The adult human body is 50-75% water, and the brain is around 85% water. This makes hydration important for how we think, feel and behave. Research has shown that a reduction in hydration levels of as little as 2% of our body weight can influence our mood, increasing fatigue and reducing alertness.
Therefore, in the workplace, employers should take measures to ensure their staff are taking on enough liquid to stay properly hydrated.
Maintaining and increasing productivity
If employees are sufficiently hydrated this can help them stay alert and focused on their work. The brain is mostly made up of water, and even a slight drop in hydration levels can affect our thought and memory processes.
Dehydration can make it more difficult to concentrate on complex tasks, more easily lead to fatigue and may cause headaches. One study of young women showed that dehydration (-1.36% loss of body mass) led to poor mood, reduced concentration, a tendency to find tasks harder and more frequent headaches.
On the other hand, a properly, regularly hydrated workforce is more likely to maintain or even increase its productivity.
Staff absences can put a strain on businesses and organizations, and have a negative effect on productivity.
Staying hydrated has various health benefits, including:
Good kidney function also helps to boost the immune system.
All these aspects can contribute to a healthier workforce, and reduce staff absences.
But what measures can employers take to keep their staff hydrated?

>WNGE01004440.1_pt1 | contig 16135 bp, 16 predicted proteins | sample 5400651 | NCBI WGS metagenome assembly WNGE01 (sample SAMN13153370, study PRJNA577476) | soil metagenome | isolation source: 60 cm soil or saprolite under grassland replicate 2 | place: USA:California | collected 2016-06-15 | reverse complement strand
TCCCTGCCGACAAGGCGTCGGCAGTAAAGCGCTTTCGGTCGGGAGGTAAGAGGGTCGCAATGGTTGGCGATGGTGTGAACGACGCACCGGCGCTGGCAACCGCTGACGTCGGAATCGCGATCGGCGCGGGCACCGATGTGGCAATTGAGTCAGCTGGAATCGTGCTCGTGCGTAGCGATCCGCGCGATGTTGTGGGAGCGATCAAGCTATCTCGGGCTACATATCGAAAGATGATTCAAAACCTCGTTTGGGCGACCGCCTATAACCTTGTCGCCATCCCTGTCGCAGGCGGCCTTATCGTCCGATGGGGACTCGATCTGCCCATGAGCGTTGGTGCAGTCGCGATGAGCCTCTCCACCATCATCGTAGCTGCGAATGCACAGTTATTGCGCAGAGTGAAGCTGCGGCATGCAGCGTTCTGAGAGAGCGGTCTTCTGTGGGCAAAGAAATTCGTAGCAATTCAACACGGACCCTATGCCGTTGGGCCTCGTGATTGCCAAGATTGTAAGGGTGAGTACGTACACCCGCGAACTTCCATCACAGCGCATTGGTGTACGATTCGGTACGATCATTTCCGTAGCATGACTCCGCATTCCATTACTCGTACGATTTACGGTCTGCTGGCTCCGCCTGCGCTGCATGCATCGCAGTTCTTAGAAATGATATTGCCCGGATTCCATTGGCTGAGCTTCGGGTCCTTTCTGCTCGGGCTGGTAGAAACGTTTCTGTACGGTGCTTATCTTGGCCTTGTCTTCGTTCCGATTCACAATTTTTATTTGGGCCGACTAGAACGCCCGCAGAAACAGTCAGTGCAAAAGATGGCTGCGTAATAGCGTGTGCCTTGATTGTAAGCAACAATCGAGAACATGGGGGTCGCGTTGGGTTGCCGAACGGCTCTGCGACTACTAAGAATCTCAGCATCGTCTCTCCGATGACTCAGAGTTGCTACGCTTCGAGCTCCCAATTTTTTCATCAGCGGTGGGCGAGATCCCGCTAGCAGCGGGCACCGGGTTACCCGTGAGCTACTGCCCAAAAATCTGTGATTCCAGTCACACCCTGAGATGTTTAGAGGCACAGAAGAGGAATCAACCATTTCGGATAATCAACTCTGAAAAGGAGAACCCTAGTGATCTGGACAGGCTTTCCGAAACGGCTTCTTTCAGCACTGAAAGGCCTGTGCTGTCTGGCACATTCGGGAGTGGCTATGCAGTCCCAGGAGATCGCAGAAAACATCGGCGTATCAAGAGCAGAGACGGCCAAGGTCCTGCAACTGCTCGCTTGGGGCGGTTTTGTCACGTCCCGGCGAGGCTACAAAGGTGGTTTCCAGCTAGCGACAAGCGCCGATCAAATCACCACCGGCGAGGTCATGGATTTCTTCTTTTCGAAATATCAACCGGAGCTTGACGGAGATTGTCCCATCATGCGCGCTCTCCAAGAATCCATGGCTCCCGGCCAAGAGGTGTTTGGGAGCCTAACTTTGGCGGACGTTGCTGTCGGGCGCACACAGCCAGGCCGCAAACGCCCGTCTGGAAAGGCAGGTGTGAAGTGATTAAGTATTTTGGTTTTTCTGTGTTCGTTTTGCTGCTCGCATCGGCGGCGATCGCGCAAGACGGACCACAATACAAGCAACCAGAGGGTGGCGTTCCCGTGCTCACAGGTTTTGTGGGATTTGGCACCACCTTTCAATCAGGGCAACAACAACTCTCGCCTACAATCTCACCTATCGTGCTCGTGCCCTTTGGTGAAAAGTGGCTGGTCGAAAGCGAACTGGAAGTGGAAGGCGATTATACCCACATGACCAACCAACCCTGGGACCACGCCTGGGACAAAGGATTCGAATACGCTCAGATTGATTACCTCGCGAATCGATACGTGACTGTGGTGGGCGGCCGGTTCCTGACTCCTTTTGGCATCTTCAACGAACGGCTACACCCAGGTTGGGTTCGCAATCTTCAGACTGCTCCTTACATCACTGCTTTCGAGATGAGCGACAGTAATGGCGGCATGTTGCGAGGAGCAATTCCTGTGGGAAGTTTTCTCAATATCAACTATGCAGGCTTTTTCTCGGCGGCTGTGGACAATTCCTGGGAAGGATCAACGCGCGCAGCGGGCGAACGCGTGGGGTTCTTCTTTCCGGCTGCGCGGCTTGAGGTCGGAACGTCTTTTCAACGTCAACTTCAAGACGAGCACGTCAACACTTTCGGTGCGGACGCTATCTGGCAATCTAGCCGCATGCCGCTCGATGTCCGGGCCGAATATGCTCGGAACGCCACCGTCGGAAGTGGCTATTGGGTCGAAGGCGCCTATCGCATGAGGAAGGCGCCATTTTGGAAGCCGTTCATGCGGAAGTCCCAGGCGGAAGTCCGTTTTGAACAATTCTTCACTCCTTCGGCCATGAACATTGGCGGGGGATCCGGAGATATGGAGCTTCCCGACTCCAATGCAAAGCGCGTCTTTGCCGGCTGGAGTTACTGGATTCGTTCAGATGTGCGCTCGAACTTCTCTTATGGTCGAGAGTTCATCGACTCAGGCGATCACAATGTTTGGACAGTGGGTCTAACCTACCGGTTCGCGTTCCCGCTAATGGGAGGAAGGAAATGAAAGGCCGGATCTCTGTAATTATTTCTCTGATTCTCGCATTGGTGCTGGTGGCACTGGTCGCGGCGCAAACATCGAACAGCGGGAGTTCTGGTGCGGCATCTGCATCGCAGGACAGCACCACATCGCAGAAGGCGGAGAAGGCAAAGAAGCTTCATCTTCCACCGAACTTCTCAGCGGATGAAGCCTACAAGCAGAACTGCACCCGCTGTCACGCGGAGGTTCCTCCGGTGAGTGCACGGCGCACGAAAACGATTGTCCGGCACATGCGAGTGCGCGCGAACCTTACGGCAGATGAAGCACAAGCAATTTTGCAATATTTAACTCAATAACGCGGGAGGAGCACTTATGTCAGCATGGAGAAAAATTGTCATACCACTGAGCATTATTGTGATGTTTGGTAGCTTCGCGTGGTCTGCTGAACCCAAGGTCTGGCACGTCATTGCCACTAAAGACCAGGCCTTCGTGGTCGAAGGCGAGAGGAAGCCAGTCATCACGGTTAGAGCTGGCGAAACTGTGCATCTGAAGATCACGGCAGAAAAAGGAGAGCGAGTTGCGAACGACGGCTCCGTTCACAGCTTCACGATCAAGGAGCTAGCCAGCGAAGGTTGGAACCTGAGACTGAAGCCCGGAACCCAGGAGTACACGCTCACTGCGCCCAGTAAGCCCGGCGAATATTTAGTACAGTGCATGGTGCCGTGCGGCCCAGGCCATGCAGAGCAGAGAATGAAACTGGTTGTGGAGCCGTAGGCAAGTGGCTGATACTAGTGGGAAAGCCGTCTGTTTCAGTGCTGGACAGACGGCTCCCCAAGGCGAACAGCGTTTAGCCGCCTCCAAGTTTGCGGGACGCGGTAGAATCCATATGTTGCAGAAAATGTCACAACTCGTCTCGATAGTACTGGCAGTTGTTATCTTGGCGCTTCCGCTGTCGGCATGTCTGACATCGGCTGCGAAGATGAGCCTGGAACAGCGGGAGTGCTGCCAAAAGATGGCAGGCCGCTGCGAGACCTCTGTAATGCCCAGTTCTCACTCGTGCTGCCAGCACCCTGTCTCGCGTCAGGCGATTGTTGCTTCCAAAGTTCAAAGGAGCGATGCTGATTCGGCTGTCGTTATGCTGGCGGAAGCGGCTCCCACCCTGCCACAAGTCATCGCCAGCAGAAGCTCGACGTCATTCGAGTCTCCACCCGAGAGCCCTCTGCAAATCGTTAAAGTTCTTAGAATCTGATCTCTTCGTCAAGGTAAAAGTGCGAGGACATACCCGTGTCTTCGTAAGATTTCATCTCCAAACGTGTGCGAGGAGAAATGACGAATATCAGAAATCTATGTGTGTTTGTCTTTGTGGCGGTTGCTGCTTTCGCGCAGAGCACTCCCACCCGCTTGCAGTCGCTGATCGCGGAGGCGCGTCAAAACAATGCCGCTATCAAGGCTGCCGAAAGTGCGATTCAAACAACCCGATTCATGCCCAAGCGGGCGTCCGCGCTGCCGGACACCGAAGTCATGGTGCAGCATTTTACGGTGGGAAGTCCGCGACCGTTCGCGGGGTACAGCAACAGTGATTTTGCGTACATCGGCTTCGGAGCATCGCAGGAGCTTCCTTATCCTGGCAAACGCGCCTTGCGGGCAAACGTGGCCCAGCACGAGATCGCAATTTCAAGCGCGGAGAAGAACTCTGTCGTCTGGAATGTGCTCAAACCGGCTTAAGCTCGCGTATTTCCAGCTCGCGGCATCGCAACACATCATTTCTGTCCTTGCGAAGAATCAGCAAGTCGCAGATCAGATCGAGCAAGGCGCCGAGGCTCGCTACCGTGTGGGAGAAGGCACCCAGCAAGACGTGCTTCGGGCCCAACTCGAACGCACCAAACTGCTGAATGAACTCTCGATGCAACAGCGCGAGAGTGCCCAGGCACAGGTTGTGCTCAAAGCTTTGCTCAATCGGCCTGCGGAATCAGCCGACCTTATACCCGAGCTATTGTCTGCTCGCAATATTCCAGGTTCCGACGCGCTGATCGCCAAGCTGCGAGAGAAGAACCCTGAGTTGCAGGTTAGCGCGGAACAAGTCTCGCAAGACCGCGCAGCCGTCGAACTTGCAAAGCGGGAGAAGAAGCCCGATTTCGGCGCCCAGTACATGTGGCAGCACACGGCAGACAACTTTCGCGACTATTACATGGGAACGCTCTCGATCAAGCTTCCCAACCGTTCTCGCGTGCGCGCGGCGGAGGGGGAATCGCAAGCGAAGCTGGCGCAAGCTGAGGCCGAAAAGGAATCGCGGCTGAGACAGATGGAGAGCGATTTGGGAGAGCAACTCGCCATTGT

How to keep your staff hydrated
As the saying goes, you can lead a horse to water, but you can’t make him drink.
As an employer, you can’t enforce rules to keep your staff hydrated, but you can put certain things in place that make it easier for them to choose to drink more water.
- Provide a water cooler – a water cooler, or other sources of cool, filtered water, gives employees easy access to a water source to keep them hydrated, plus it has social benefits and encourages them not to stay seated at their workstations all day.
- Offer fruit as snacks – apples, oranges and peaches are over 80% water, making them ideal as a hidden source of hydration.
- Invest in air conditioning and improved ventilation – in the warmer months, workspaces can become very hot, whilst during the winter, sometimes heating systems can be too efficient, creating an overly hot or dry environment. These can both contribute to a drop in hydration.
- Create a culture of healthy living – healthy eating and regular exercise should be obvious as ways to live healthier lives, but you can reinforce them in the workplace by including them in your company culture. This can be both outward-facing, as part of your public image, and inwardly, in your brand values.
The lasting legacy of good hydration
Hydration is a health benefit for employees but also for the businesses that employ them, because it can contribute to a healthy, productive workplace culture.
When considering your duty of care to your employees, remember that supporting them in leading healthier lifestyles can also be extremely beneficial to your business, your productivity and your bottom line.
Encouraging them to drink more water is a simple but effective measure to help them - and the business - thrive.